Samuelsonian Economics and the Twenty-first Century

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Michael Szenberg, Lall Ramrattan, Aron A. Gottesman
Oxford University Press, 2006 - Business & Economics - 350 pages
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This volume illuminates and critically assesses Paul A. Samuelson's voluminous and groundbreaking contributions to the field of economics. The volume includes contributions from eminent scholars, including 6 Nobel Laureates, covering the extraordinary depth and breadth of Samuelson's contributions. Samuelson, the first American economist to win the Nobel prize in 1970, was the foremost voice in economics in the latter half of the 20th century. He single-handedly transformed the discipline by creating a new way of presenting economics, making it possible for it to be cast all in mathematical terms.

Samuelson developed broad frameworks, such as the neoclassical synthesis, a mixed economy, and the surrogate production function, which provided practitioners with a vision for research. Samuelson's contributions to economics are rich, complex, consequential, and relevant to the ordinary economics of life. The quality of Samuelson's output and methods leave no doubt that his contributions continue to be timely and relevant even in the 21st century. Ideal as a reference or an introduction to Samuelson's work, this is a must-have for students and academics alike.

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About the author (2006)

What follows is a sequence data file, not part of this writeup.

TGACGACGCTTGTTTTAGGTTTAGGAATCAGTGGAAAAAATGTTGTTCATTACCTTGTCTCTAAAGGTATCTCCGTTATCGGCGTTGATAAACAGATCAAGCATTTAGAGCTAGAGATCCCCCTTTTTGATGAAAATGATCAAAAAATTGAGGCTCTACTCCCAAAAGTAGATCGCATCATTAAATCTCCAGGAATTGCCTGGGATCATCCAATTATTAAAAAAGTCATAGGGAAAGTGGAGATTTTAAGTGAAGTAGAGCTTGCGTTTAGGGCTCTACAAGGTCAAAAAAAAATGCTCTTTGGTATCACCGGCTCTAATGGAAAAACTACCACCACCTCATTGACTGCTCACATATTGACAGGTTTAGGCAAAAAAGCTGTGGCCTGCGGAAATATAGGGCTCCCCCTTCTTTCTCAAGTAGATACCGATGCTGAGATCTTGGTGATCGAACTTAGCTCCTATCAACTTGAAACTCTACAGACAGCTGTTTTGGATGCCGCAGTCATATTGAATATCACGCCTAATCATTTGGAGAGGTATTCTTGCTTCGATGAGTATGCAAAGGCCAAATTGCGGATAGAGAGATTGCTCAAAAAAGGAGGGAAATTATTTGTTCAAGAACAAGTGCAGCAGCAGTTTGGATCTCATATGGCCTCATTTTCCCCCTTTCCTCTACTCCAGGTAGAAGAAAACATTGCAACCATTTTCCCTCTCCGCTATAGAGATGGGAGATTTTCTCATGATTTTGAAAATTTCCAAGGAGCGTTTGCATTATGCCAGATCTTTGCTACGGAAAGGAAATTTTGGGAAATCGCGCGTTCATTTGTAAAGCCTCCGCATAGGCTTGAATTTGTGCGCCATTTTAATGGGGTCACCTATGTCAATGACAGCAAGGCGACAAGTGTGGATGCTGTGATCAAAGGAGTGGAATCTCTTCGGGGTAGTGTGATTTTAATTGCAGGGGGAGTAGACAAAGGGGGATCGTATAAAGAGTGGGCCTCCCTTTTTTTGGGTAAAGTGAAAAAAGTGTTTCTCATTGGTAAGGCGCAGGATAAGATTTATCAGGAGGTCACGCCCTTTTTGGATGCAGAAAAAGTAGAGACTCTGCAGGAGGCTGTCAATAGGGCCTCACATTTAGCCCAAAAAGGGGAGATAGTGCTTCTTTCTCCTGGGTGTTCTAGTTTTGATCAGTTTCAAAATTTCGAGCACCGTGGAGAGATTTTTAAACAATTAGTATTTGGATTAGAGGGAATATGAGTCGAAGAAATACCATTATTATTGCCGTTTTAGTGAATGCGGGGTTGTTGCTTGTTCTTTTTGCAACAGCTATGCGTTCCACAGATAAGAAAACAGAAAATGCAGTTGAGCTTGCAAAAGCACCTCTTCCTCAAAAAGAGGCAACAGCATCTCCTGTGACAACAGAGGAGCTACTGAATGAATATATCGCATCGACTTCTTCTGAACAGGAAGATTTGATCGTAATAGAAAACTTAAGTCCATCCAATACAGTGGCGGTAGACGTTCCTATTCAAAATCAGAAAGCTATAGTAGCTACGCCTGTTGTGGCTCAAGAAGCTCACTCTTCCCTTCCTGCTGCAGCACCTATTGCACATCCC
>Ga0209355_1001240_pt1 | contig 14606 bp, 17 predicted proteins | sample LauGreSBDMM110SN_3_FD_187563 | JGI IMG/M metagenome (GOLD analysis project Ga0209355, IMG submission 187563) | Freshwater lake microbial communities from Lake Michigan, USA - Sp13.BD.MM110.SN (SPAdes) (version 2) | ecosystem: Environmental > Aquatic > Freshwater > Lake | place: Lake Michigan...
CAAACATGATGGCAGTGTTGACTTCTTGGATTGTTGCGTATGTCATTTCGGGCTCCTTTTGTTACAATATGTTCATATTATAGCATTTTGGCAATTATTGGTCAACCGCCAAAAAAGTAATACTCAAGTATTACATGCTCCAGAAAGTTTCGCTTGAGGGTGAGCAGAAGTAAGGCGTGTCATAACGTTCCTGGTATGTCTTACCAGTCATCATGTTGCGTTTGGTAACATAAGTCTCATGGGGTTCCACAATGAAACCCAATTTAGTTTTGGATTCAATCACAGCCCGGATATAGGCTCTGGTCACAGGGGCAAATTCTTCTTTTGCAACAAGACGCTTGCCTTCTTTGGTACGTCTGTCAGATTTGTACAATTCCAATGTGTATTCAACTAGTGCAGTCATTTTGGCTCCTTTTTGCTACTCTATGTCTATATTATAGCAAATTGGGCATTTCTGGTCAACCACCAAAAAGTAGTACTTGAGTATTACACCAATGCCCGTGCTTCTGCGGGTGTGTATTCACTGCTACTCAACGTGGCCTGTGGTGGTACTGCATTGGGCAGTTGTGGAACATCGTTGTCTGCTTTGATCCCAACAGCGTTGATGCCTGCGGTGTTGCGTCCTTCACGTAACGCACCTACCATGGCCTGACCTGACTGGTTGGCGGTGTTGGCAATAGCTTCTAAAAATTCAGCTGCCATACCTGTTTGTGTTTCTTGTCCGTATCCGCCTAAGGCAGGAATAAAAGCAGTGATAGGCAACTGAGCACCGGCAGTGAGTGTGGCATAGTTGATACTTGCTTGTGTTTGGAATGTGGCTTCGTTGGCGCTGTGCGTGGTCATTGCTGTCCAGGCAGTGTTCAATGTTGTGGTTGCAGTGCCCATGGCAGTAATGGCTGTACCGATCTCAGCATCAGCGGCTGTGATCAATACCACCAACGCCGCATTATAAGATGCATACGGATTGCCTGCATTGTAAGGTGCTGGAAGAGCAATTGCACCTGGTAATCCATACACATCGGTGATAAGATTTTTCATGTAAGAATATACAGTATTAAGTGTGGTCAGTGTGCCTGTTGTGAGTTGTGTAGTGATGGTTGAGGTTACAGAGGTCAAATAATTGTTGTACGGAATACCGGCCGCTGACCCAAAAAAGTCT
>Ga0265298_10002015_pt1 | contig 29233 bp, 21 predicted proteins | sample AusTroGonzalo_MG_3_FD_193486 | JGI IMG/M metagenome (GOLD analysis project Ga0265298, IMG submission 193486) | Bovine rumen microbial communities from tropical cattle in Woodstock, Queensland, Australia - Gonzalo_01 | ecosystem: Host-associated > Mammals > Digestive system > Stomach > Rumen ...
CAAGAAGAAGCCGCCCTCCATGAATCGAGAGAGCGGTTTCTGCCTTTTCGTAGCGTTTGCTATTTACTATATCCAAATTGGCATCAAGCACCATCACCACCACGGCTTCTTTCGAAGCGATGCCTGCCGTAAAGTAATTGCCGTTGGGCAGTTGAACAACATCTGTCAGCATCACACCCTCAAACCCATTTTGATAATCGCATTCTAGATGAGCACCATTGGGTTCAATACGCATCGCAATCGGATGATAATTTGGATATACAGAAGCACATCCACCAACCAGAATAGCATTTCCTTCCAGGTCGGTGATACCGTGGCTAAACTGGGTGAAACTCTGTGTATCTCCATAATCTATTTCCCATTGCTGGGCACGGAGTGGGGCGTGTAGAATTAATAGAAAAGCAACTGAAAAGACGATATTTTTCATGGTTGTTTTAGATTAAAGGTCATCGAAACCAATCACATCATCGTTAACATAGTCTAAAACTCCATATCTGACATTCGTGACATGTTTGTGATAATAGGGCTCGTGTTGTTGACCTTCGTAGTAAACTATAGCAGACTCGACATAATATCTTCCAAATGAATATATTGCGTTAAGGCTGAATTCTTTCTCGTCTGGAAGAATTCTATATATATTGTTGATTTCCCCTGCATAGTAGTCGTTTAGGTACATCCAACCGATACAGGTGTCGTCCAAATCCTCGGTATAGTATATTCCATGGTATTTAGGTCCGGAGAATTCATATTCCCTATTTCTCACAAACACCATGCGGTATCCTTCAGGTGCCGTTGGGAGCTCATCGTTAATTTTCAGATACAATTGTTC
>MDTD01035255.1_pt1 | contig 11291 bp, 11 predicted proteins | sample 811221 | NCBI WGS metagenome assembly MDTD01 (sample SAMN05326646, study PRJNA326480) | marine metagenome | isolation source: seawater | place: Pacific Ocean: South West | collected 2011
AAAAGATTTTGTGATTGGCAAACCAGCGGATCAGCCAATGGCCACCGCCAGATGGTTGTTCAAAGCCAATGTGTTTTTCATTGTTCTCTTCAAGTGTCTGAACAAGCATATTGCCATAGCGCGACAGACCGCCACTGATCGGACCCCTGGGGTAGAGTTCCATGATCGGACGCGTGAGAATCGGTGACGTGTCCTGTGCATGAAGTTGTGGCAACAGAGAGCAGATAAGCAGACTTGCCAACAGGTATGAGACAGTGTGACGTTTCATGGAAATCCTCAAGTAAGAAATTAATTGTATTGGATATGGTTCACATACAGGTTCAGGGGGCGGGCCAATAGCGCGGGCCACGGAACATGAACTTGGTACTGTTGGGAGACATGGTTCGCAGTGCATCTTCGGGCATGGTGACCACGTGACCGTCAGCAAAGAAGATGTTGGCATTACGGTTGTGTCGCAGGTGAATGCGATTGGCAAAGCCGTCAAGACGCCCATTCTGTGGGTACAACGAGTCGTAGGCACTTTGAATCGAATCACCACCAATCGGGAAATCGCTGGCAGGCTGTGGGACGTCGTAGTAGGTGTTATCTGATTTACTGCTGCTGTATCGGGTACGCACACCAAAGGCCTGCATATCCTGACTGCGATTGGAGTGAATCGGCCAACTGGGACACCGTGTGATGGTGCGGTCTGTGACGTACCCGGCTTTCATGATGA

Michael Szenberg is the Distinguished Professor of Economics and Chair of the Finance and Economics Department at Lubin School of Business, Pace University. He received his Ph.D. in Economics from the City University of New York, a B.A. in Economics from Long Island University, and a Diploma from the Air Force Aeronautics School. Michael is the recipient of many awards, including the Irving Fisher Monograph Award, the Kenan Award for excellence in teaching, and received Pace University's Award for Distinguished Faculty Service. He also serves as editor-in-chief of the American Economist and as consultant to private and governmental agencies. Lall Ramarattan received his Ph.D. from the New School University in 1986. He currently teaches Economics at the University of California, Berkeley Extension. He has published many articles in professional journals on a variety of topics. Currently, his interest is in the application of economic models to industry and country studies. Aron A. Gottesman is an Associate Professor in the Department of Finance and Economics at the Lubin School of Business at Pace University. He has a Ph.D. in Finance, an M.B.A. in Finance, and a B.A. in Psychology, all from York University in Toronto. Gottesman's research interests include financial markets and intermediation, corporate finance, and the history of economic thought. He has published and has forthcoming a number of articles in academic and policy journals, including the Journal of Empirical Finance, the Journal of Banking and Finance, the Journal of Financial Markets, and The National Interest, among others, and is an Associate Editor of The American Economist.

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